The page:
Shooting film is fantastic, but sadly in recent times the cost of film has been increasing, lead by Kodak who have announced a number of price increases across all of their film stocks. As a result of this, I have decided to put together a quick guide on how to save money while shooting film.
1. Half-frame cameras
Half-frame cameras are a great way to get more shots out of each roll of film. As the name suggests, they expose each image on half a frame of 35mm film. This means you will get twice as many shots per roll of film. A 36 exposure roll, for example, will allow 72 photos on a half-frame camera.
35mm frame vs. half-frame
The Kodak Ektar H35 is a newly produced a half-frame camera that has been popular, however I would recommend that you avoid it. It is made from plastic, including the lens which means your images will be less sharp. A better choice would be a refurbished vintage camera such as the Olympus Pen, Canon Demi or Yashica Samurai series. They are better built and have glass lenses so can produce better quality images. If you are interested in purchasing a half-frame camera you can check here
to see if we have any in stock.
Half-frame cameras do have their limitations, the smaller negatives do mean more grain in your images. Here are some sample half frame images taken on a Canon Demi:
Images were taken on a Canon Demi using expired Afga Vista 400
2. Expired film
Expired film is a great way to shoot film on a budget, I do it myself all the time. As the rolls have passed their use by date they are cheaper, but can still produce some great images. You can find out more information on shooting expired film in this blog article
, and we often have expired film available to purchase here
3. Embrace black & white
Black & white film stocks are cheaper than their colour counterparts. I know that I am guilty of always picking up a roll of colour film and leaving the black & white film sitting in the fridge. But when shooting in overcast conditions, especially during the winter months, black & white film can actually produce better results. It takes a bit of practice to get used to shooting in black & white as your need to focus more on the composition rather than the colours. But when it comes to saving money this could be a great option! Some of my favourite black & white film stocks include Ilford HP5, Ilford XP3 and Fomapan.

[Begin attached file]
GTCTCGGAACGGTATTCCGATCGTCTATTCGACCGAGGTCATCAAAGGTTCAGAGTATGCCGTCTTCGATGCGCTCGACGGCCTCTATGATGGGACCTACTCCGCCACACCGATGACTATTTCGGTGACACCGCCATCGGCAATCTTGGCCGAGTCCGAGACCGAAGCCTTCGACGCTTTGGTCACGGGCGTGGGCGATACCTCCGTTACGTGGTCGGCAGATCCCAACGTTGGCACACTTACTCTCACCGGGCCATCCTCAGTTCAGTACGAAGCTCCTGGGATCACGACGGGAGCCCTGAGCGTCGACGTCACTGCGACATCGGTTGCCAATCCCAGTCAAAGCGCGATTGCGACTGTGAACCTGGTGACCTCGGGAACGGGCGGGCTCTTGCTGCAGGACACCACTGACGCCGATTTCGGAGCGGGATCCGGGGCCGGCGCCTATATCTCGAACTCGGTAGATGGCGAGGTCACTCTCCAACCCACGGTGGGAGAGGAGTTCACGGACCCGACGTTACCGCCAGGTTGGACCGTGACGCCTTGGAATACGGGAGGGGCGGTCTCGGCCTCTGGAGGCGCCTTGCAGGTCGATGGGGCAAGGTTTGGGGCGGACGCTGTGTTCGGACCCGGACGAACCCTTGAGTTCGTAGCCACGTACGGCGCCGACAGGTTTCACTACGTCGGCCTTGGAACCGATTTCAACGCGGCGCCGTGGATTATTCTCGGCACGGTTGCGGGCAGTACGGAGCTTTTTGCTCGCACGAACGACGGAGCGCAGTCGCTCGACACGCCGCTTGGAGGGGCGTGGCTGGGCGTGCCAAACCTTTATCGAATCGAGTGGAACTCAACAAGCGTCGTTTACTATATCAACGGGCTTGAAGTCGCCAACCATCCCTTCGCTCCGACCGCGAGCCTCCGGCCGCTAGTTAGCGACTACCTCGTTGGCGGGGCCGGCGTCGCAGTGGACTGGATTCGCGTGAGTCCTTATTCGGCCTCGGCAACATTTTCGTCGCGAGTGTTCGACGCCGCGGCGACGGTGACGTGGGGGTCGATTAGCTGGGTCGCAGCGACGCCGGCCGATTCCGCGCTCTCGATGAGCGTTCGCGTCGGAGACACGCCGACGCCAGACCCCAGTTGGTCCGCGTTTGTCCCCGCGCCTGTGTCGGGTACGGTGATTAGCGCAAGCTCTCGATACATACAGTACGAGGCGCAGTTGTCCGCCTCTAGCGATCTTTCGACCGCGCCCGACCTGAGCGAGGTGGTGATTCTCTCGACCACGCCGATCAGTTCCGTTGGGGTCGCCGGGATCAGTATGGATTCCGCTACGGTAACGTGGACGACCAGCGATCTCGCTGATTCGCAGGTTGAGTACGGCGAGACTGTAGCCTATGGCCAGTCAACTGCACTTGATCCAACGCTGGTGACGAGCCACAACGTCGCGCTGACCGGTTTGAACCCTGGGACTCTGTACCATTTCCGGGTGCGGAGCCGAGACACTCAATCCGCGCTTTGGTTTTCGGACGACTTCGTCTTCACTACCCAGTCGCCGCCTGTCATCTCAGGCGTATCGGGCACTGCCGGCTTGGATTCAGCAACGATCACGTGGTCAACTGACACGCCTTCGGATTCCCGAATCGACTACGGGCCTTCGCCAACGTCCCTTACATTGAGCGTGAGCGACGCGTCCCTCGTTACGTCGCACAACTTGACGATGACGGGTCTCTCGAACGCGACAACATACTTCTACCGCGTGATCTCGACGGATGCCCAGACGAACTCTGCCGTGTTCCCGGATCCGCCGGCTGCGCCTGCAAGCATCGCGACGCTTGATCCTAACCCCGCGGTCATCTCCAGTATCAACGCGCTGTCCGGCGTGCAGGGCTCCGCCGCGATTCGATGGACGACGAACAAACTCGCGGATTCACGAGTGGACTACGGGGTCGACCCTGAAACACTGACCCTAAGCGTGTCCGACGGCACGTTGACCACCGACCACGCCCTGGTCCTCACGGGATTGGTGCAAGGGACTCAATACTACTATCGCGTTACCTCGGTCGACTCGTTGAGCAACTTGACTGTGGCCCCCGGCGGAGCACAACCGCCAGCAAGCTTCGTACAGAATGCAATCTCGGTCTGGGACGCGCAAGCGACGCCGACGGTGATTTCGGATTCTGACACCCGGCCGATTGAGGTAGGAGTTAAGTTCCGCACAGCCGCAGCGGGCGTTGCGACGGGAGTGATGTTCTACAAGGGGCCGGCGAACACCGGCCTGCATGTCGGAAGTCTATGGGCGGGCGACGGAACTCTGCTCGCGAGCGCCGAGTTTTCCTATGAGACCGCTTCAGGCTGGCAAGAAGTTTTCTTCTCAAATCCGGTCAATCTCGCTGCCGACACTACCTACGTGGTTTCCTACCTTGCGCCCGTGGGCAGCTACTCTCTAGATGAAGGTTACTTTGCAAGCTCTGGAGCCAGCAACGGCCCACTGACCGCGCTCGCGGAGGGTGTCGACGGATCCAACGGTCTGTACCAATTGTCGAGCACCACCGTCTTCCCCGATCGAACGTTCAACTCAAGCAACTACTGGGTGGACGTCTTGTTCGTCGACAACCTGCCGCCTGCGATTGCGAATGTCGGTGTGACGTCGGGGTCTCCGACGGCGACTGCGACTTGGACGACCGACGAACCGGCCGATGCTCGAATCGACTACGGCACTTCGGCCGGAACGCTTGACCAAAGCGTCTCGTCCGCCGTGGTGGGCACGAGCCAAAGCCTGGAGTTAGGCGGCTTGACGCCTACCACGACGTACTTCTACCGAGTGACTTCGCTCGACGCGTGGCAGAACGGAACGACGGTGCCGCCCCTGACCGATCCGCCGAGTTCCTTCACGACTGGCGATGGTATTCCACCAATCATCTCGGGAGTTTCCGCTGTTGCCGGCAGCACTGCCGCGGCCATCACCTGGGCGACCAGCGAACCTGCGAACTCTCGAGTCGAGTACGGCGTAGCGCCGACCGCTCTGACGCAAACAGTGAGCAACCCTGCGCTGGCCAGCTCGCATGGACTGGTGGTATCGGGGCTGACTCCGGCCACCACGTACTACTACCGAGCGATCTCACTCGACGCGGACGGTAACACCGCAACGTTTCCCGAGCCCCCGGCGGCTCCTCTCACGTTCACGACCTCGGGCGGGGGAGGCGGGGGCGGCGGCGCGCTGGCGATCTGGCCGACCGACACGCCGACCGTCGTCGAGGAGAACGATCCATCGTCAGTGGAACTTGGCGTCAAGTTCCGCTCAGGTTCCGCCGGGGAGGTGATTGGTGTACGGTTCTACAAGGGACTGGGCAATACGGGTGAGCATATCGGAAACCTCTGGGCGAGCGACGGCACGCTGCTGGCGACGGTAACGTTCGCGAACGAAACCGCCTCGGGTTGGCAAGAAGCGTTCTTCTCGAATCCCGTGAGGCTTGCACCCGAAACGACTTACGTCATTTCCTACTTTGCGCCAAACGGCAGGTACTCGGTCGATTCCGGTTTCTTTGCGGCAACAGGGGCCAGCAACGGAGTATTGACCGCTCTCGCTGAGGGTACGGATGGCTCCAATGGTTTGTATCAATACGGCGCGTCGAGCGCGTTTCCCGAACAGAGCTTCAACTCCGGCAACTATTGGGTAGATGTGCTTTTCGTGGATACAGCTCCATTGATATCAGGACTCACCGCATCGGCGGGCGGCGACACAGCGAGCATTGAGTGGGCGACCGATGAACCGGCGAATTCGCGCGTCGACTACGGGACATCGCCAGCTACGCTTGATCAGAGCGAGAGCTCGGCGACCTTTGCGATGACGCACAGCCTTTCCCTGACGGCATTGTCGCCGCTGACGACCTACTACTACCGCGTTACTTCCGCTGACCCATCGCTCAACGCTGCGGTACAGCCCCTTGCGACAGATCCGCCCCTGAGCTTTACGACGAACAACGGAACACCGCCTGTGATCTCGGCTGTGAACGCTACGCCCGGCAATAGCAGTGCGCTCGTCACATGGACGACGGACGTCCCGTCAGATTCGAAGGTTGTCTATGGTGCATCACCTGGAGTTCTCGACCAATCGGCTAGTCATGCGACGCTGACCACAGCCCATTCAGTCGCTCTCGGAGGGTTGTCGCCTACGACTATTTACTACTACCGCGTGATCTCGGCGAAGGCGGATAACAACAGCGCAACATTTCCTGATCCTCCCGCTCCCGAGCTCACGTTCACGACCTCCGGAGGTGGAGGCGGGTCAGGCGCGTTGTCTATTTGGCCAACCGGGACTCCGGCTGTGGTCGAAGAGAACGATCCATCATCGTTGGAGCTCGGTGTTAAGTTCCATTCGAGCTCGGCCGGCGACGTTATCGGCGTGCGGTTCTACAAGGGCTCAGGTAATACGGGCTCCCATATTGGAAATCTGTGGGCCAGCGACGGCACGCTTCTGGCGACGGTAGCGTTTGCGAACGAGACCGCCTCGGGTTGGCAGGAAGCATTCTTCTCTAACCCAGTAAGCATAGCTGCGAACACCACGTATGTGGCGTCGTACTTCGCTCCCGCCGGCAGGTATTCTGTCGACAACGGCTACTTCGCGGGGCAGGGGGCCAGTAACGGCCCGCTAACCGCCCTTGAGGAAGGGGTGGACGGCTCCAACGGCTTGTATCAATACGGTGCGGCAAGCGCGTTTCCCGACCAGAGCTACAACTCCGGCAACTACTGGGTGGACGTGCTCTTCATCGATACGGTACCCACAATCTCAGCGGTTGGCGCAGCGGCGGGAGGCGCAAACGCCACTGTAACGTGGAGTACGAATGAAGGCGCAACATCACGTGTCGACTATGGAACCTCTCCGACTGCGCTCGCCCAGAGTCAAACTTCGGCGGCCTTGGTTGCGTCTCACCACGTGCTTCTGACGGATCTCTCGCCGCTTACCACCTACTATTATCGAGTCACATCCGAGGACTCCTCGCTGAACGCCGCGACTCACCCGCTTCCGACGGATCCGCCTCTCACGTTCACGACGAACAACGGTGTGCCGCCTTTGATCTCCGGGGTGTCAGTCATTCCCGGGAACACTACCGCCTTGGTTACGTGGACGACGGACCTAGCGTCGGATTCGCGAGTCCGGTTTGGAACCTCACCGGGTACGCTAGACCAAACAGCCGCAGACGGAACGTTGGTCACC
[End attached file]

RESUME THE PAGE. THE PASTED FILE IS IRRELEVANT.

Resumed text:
Here are a few of my favourite shots I have taken on black & white film:
4. Shoot in good lighting
One of the most important aspects of all photography is lighting. Shooting in good lighting conditions can improve your images and therefore make the most of every exposure on your roll of film. Golden hour is typically regarded as the best time of day to shoot as the lighting is not too harsh and it provides a warm tone to your images.
Golden hour vs. Overcast image
5. Low resolution scans
Most film labs, including The Film Safe, will give you the option between different resolutions that your images can be scanned at. If the aim of your photography is to share it on social media then low resolution scans should be acceptable. I would recommend that you use this service and also choose to have your negatives returned to you. If you then decide you would like one of the images printed, that negative can be re-scanned.
All UK customers of JFR Film will receive a 30% discount code off development & scanning at The Film Safe which means even more savings!
You could also choose a development-only service which is usually much cheaper, and then scan your images yourself. However, unless you already have the equipment needed for this, it may actually work out more expensive.
I hope you have found this article useful and hopefully it should give you some ideas of how to shoot film while on a budget!